Should You Store Chocolate In The Fridge? | Friars

It may seem a strange question; “Should you store chocolate in the fridge”? However, for many chocolate lovers it’s a pretty worthwhile one. With summer fast approaching it’s also fairly relevant as we try to keep our treats from becoming a gooey mess on the kitchen worktop or in a storage cupboard, as the temperature rises.

Many of us have had that awful, and to be fair deeply disappointing moment when we unwrap a chocolate bar to find the contents oozing out in an almost liquid slick. Salvaging what we can from the wrapper is not nearly enough to counter the sense of loss this brings, to mind and tummy. So, should we store it in a fridge to help it keep it’s cool so to speak? Well, for a number of reasons the answer is usually, no.


Storing Chocolate At It’s Best

There are various opinions on the ideal temperatures for storage of your chocolate, but it seems that somewhere between 15 and 20 degrees C is favoured by many advisers. To keep your chocolate in best condition, it can be stored in a dark, dry, cool cupboard or drawer in the above temperature range.

We say dry because it is recommended to store it in an environment with humidity of below 50%. The fact that the question is devoted to storage in a refrigerator sort of tells us that it’s best not to subject it to too much heat.

‘Hot’ Chocolate

Maybe too warm not hot, but you get the picture. Chocolate and heat don’t really mix, unless they are at the mixing (tempering) stage of course. When chocolate is exposed to a higher temperature, say around 24 degrees C, or fluctuations in temperature, it causes it to ‘bloom’. In this case, the fat content (cocoa butter) when heated separates from the cocoa solid and works its way to the surface where as it re-solidifies, forms the tell tale grey streaky appearance on the chocolate. Unsightly as this is, it doesn’t render the chocolate inedible or damage the flavour. It just doesn’t look very appetising.



Surely this would prevent that blooming then. Well yes it would in respect of fat bloom but it can also cause other problems. Sure your chocolate won’t be running out of the fridge to meet you when you open the door but you may find it’s taste and texture have altered considerably. Care should be taken storing your chocolate either in or out of a fridge because it can be tainted by the odours given off by other products.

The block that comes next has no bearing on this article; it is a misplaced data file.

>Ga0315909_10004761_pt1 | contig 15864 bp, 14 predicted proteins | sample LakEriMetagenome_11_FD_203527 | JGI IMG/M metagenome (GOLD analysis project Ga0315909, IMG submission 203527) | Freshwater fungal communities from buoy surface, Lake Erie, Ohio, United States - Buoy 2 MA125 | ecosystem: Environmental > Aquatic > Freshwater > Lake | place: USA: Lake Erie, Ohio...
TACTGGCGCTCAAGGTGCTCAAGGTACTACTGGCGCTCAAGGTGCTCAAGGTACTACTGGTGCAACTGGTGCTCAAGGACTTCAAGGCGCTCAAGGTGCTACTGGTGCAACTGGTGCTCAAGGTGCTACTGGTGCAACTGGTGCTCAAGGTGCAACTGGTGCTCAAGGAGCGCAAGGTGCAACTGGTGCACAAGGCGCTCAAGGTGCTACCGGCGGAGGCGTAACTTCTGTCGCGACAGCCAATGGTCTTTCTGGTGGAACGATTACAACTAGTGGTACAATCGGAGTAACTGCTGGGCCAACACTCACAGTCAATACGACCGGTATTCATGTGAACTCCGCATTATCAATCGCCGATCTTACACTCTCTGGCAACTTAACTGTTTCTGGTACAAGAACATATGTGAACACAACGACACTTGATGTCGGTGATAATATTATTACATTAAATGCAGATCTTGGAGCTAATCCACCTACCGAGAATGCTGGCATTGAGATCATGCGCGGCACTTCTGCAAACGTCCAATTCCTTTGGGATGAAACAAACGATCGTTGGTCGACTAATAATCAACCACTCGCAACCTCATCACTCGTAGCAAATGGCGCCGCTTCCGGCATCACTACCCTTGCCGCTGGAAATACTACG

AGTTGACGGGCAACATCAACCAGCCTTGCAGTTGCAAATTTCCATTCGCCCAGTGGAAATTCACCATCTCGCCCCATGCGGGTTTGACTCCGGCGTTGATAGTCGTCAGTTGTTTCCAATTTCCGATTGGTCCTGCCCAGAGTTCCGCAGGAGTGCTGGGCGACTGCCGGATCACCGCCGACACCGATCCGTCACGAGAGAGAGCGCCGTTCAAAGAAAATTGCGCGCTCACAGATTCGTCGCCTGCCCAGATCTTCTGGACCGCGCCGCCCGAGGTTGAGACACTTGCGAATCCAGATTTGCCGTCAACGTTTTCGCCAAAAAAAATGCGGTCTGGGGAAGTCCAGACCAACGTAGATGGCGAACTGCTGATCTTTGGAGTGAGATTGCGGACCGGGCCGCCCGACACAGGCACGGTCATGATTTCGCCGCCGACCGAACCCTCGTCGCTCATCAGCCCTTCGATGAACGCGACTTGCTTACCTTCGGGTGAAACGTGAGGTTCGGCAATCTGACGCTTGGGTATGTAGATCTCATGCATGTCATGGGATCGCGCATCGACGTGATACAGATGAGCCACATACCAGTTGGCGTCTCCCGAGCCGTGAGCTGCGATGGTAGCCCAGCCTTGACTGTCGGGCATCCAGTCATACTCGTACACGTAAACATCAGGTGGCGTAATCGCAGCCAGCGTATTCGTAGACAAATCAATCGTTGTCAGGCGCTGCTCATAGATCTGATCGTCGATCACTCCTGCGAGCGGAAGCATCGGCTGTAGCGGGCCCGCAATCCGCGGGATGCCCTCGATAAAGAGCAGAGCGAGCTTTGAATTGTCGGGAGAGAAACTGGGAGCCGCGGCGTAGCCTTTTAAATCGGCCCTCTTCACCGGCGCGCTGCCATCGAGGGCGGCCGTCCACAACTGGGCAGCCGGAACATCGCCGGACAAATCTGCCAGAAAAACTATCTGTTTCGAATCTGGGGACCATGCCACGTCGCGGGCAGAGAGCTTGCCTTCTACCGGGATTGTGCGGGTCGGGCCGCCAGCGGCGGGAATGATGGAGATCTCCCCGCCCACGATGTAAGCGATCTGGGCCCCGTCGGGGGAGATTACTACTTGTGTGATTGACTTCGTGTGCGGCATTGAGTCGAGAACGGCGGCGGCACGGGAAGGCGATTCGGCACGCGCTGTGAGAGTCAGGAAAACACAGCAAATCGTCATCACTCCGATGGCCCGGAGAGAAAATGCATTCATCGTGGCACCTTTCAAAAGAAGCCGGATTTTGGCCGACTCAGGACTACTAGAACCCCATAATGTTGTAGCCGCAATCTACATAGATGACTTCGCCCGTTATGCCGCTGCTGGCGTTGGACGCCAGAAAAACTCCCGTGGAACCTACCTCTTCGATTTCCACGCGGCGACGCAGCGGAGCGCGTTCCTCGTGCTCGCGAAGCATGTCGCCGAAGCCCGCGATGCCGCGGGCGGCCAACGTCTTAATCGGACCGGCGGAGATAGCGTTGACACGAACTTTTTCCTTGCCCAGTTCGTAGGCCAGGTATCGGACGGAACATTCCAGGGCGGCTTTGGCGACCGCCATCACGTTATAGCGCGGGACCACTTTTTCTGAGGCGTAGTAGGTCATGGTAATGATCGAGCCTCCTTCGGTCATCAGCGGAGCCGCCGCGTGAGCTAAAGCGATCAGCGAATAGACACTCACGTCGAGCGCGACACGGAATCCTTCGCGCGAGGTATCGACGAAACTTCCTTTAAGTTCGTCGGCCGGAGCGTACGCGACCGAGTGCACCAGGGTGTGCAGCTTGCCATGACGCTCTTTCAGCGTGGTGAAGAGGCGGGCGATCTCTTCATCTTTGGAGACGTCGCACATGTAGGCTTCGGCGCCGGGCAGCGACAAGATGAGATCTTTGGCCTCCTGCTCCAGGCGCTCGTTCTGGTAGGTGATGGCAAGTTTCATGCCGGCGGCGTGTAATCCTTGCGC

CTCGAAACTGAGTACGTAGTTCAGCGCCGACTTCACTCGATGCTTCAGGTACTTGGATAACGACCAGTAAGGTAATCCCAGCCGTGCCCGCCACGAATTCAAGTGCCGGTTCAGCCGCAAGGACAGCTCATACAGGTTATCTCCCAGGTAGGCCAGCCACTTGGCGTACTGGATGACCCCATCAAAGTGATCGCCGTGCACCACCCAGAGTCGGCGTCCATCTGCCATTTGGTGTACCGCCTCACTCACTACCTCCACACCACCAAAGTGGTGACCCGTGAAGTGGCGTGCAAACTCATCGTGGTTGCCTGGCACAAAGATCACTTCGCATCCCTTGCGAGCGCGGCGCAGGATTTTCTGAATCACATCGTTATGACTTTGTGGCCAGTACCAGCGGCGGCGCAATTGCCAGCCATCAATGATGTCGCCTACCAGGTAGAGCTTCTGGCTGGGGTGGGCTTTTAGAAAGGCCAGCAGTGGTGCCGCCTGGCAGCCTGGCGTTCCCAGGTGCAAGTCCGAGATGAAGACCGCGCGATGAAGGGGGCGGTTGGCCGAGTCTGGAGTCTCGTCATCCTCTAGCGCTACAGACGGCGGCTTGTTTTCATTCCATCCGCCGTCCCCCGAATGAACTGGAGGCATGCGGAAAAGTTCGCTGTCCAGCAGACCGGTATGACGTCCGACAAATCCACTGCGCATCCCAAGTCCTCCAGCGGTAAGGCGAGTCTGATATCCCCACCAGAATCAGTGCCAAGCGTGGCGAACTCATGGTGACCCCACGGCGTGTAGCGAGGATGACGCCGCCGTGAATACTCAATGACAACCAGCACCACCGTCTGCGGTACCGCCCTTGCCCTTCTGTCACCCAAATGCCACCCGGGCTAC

Whilst it may find a niche market, not many aficionados are as yet, ready for a Camembert flavoured chocolate truffle…………

You may also find that the coldness of the fridge and the moisture found when reintroducing your chocolate to warmer temperatures have, yes, you guessed it, caused your chocolate to bloom. This time though that bloom will be the result of the sugar content absorbing moisture and then reforming in crystallised fashion on the surface in more of that unsightly looking greyish coating.

In turn this impacts on the chocolates texture. In fact the purpose of tempering chocolate is to ensure even distribution of the cocoa butter fats thereby ensuring that smooth, shiny chocolate with a body temperature melting point and a firm snap that appeals to us all.

So it wouldn’t have quite the same appeal to be sampling the gritty aftermath of the sugar bloomed chocolate.

If you do choose to store in the fridge then best practice is to place it in airtight containers properly wrapped, although even this might not prevent transference of aromas from other foodstuffs.

Overall the popular vote is to keep your goodies in a cool, dry and dark environment away from other foods or products that may have an effect on them. Ultimately, the choice is your own and you may even like cold chocolate. To be fair, you will find certain ice cream products with chocolate coatings which are obviously stored in the freezer.

We believe this sort of chocolate won’t be of the same high quality we offer however, and would resoundingly say, “No! Not in the fridge or freezer”.

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